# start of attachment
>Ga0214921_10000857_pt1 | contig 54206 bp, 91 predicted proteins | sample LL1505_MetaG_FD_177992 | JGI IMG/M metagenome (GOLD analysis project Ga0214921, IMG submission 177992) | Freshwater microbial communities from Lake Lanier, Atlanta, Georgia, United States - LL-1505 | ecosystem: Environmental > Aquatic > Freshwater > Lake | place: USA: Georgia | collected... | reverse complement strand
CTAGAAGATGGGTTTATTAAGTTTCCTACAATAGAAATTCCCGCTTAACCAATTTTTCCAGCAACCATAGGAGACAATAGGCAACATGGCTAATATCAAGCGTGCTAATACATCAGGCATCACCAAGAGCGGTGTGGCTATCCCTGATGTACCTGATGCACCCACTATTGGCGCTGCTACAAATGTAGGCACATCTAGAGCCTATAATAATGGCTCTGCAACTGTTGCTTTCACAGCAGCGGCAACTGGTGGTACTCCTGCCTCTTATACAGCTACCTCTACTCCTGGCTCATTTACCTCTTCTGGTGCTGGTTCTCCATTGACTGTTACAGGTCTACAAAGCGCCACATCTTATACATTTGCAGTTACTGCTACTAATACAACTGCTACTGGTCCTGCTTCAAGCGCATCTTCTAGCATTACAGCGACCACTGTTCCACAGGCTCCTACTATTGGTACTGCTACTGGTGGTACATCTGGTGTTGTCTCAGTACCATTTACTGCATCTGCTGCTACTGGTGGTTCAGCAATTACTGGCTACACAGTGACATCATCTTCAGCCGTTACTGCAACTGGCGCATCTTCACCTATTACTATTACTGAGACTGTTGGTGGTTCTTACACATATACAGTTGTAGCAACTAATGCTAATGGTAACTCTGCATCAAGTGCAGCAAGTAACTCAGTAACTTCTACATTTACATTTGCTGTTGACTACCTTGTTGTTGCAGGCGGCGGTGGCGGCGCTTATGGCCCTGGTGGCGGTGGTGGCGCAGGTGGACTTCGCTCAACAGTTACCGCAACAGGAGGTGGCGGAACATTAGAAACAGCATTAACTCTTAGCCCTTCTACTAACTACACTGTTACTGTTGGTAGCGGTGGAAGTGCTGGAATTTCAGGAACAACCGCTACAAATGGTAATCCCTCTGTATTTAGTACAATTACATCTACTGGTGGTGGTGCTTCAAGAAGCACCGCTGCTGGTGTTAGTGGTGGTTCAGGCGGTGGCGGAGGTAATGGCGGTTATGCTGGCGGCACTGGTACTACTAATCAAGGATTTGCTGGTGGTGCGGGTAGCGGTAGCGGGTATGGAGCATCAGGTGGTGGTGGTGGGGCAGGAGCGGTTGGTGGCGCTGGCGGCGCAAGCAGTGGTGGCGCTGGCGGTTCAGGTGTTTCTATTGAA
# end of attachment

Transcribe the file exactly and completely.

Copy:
>Ga0214921_10000857_pt1 | contig 54206 bp, 91 predicted proteins | sample LL1505_MetaG_FD_177992 | JGI IMG/M metagenome (GOLD analysis project Ga0214921, IMG submission 177992) | Freshwater microbial communities from Lake Lanier, Atlanta, Georgia, United States - LL-1505 | ecosystem: Environmental > Aquatic > Freshwater > Lake | place: USA: Georgia | collected... | reverse complement strand
CTAGAAGATGGGTTTATTAAGTTTCCTACAATAGAAATTCCCGCTTAACCAATTTTTCCAGCAACCATAGGAGACAATAGGCAACATGGCTAATATCAAGCGTGCTAATACATCAGGCATCACCAAGAGCGGTGTGGCTATCCCTGATGTACCTGATGCACCCACTATTGGCGCTGCTACAAATGTAGGCACATCTAGAGCCTATAATAATGGCTCTGCAACTGTTGCTTTCACAGCAGCGGCAACTGGTGGTACTCCTGCCTCTTATACAGCTACCTCTACTCCTGGCTCATTTACCTCTTCTGGTGCTGGTTCTCCATTGACTGTTACAGGTCTACAAAGCGCCACATCTTATACATTTGCAGTTACTGCTACTAATACAACTGCTACTGGTCCTGCTTCAAGCGCATCTTCTAGCATTACAGCGACCACTGTTCCACAGGCTCCTACTATTGGTACTGCTACTGGTGGTACATCTGGTGTTGTCTCAGTACCATTTACTGCATCTGCTGCTACTGGTGGTTCAGCAATTACTGGCTACACAGTGACATCATCTTCAGCCGTTACTGCAACTGGCGCATCTTCACCTATTACTATTACTGAGACTGTTGGTGGTTCTTACACATATACAGTTGTAGCAACTAATGCTAATGGTAACTCTGCATCAAGTGCAGCAAGTAACTCAGTAACTTCTACATTTACATTTGCTGTTGACTACCTTGTTGTTGCAGGCGGCGGTGGCGGCGCTTATGGCCCTGGTGGCGGTGGTGGCGCAGGTGGACTTCGCTCAACAGTTACCGCAACAGGAGGTGGCGGAACATTAGAAACAGCATTAACTCTTAGCCCTTCTACTAACTACACTGTTACTGTTGGTAGCGGTGGAAGTGCTGGAATTTCAGGAACAACCGCTACAAATGGTAATCCCTCTGTATTTAGTACAATTACATCTACTGGTGGTGGTGCTTCAAGAAGCACCGCTGCTGGTGTTAGTGGTGGTTCAGGCGGTGGCGGAGGTAATGGCGGTTATGCTGGCGGCACTGGTACTACTAATCAAGGATTTGCTGGTGGTGCGGGTAGCGGTAGCGGGTATGGAGCATCAGGTGGTGGTGGTGGGGCAGGAGCGGTTGGTGGCGCTGGCGGCGCAAGCAGTGGTGGCGCTGGCGGTTCAGGTGTTTCTATTGAA